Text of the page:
You can do all the tasks mentioned earlier using a variety of tools. More specifically, for all data acquisition tasks, a SQL piece of software is used (e.g., PostgreSQL). This sort of software makes use of the SQL language for accessing and querying structured databases so that the most relevant data is gathered. For data science work, NoSQL databases are also often used, along with their corresponding software. As for all the data analytics tasks, a program like MS Excel is used by all data analysts, while a programming language like Python or Julia by all the data scientists. Data analysts use Tableau or some similar application for data visualization tasks, while data scientists employ a graphics library or two in the programming language they use. For all other tasks (e.g., putting things together), both kinds of data professionals use a programming language like Python/Julia.
Naturally, all of the tools mentioned previously have evolved and continue to evolve. The fundamental functionality may remain about the same, but new features and changes to the existing features are commonplace. For example, new libraries are coming about in programming languages, expanding the usefulness of the languages while creating more auxiliary tools for various data-related tasks. No matter how these tools evolve, the one thing that doesn't change is the mindset behind all the data analytics/science work. This mindset is the driving force of all such work and the ability to use whatever tools you have at your disposal to make something useful for the data at hand. The mindset is closely related to a solid understanding of the methodologies involved in data analytics/science.
For more information on this subject, particularly the mindset part, check out my book “data science mindset, methodologies, and misconceptions.” In it, I cover this topic in sufficient depth, and even if it is geared towards data science professionals, it can be useful to data analysts and other data professionals also. Cheers!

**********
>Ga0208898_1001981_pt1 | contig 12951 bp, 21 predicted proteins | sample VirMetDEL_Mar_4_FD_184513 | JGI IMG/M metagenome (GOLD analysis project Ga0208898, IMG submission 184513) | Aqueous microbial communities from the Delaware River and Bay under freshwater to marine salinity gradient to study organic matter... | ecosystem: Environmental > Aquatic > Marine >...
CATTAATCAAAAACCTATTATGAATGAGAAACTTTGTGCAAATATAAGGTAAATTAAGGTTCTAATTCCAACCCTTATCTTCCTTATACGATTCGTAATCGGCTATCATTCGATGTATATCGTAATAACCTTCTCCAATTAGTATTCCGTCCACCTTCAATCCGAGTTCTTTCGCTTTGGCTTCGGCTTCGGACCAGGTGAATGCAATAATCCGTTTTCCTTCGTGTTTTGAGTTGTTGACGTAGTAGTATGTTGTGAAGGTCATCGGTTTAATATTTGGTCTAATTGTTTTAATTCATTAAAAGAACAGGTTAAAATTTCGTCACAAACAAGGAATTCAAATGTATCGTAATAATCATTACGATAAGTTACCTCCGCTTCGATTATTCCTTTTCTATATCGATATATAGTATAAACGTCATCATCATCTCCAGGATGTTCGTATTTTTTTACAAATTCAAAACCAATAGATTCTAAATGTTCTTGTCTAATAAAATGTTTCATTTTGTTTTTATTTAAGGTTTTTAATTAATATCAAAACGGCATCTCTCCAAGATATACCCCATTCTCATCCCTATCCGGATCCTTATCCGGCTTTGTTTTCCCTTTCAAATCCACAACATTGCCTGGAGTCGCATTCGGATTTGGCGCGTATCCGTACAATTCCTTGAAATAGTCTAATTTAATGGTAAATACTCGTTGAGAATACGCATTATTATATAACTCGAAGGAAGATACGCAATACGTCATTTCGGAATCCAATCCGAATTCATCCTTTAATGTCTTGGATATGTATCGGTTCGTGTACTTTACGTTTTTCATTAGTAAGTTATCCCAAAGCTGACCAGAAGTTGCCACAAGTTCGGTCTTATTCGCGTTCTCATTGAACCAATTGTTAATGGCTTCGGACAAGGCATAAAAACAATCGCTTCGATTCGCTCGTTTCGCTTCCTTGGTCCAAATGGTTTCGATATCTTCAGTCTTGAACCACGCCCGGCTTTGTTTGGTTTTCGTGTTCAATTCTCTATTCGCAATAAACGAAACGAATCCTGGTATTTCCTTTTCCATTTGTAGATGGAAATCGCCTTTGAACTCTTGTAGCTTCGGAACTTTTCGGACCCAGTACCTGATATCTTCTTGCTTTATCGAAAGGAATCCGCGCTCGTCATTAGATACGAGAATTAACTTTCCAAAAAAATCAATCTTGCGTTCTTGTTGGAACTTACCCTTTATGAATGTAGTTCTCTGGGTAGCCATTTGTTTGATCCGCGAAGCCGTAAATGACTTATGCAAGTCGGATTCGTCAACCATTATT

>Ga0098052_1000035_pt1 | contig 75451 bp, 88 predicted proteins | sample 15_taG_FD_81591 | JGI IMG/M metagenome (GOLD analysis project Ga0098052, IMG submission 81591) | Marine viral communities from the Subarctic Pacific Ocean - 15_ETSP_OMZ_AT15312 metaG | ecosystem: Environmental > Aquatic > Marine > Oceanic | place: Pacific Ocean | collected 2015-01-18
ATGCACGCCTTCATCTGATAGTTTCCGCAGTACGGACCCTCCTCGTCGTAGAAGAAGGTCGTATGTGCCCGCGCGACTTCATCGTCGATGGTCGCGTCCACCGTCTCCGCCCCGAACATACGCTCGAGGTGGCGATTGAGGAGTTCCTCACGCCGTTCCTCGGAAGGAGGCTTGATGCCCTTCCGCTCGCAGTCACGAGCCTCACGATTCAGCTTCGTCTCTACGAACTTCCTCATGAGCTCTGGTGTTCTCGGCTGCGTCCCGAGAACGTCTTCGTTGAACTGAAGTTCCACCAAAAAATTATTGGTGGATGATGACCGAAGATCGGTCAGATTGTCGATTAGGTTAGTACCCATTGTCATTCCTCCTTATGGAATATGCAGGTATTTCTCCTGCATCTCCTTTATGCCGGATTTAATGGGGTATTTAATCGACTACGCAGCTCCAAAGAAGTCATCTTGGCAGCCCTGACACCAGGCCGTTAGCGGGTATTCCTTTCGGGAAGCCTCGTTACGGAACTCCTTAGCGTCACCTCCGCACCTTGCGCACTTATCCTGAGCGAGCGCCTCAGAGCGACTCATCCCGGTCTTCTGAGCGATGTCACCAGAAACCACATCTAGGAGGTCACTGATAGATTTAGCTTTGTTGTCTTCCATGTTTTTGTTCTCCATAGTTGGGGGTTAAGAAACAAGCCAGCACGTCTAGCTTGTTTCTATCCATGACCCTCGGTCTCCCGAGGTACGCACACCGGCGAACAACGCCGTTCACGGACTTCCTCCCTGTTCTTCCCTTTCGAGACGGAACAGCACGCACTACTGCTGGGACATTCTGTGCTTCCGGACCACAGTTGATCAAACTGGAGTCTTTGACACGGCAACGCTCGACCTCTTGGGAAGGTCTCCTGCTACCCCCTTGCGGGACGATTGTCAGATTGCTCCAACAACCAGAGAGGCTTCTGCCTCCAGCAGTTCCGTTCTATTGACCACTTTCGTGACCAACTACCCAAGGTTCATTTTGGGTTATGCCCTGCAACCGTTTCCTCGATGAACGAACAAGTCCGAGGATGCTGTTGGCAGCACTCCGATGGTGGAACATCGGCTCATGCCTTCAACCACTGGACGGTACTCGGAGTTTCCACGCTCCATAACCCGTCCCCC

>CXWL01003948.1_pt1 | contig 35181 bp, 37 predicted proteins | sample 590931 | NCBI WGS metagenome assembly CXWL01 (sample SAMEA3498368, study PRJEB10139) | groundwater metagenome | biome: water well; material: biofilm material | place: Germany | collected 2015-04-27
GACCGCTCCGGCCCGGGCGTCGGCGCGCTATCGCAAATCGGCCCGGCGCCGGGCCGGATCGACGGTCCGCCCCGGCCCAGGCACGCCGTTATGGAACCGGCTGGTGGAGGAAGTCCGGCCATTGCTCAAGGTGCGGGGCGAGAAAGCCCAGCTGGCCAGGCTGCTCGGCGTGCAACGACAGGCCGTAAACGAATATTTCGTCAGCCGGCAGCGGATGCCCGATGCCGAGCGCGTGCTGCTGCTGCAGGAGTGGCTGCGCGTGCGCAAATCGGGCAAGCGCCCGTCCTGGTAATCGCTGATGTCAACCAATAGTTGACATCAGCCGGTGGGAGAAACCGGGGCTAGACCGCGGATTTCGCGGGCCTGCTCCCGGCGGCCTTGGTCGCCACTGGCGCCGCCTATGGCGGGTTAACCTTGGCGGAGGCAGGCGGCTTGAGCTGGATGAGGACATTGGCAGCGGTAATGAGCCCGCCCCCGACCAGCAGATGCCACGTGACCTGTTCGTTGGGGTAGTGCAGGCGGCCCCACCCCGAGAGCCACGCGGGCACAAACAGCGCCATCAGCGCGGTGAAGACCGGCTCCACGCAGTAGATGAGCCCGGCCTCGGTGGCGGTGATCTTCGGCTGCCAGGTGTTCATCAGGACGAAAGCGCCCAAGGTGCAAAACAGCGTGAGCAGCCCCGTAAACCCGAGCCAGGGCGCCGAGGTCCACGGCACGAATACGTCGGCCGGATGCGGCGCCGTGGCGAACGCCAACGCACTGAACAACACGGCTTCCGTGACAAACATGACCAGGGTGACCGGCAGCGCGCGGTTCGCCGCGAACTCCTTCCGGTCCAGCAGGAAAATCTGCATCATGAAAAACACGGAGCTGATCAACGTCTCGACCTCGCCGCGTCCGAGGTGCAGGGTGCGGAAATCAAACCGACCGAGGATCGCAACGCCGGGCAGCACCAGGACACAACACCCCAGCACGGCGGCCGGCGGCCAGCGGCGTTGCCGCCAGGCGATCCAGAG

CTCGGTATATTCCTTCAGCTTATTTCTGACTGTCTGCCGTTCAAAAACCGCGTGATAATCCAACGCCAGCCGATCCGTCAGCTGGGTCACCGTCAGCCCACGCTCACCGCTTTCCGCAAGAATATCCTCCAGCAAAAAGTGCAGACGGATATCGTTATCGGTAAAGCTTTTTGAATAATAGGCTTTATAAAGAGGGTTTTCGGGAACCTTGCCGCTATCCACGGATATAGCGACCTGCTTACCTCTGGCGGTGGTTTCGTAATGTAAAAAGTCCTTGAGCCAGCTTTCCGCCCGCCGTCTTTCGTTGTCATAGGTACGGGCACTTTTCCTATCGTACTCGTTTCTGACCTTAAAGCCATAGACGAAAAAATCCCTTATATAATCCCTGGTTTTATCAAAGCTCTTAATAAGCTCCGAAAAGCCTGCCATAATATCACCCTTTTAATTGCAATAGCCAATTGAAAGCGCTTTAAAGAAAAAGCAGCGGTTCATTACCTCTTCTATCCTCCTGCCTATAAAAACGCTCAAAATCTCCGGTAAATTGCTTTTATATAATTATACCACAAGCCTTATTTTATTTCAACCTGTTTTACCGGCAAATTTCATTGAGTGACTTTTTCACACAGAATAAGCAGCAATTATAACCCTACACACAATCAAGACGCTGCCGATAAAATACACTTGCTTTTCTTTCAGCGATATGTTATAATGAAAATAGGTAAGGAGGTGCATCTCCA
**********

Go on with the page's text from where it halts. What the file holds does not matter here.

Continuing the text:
Ensembles are sophisticated machine learning models that comprise of other simpler models. They are quite useful when accuracy is the fundamental requirement, and computational resources are not a severe limitation. Ensembles are trendy in all sorts of current projects as they have significant advantages over conventional models. Let's take a closer look at this through this not-too-technical article.
Ensembles are an essential part of modern data science as they are more robust and powerful as models. Additionally, ensembles are ideal in cases of complex problems (something increasingly common in data science), as they can provide better generalization and more stability. In cases where conventional models fail to provide decent results, ensembles tend to work well enough to justify using data science in the problem at hand. That's why data scientists usually use them after all attempts to solve the problem with conventional models have failed.
The most common kind of ensembles is those based on the decision tree model. The main reason for this is because this kind of model is relatively fast to build and train, while it yields reasonably good performance. What's more, it's easy to interpret, something that bleeds to the ensemble itself, making it a relatively transparent model. Other ensembles are based on the combination of different models, belonging to different families. This heterogeneous architecture in the ensemble enables it to be more diverse in processing the data and to yield better performance. For all the ensembles out there, there needs to be a heuristic in place to figure out how the different outputs of the models that comprise the ensemble are fused. The most straightforward such heuristic is the majority voting, which works quite well in cases when all the ensemble models are similar.
The main drawback of ensembles is a particular comprise you have to make when using them. Namely, the transparency greatly diminishes, while in some cases, it disappears altogether. This phenomenon can be an issue when you need the model you built to be somewhat interpretable. Additionally, ensembles can overfit if the dataset isn't large enough or if they comprise of a large number of models. That's why they require special care and are better off being handled by experienced data scientists. Finally, ensembles require more computational resources than most data models. As a result, you need to have a good reason for using them in a large-scale scenario, since they can be quite costly.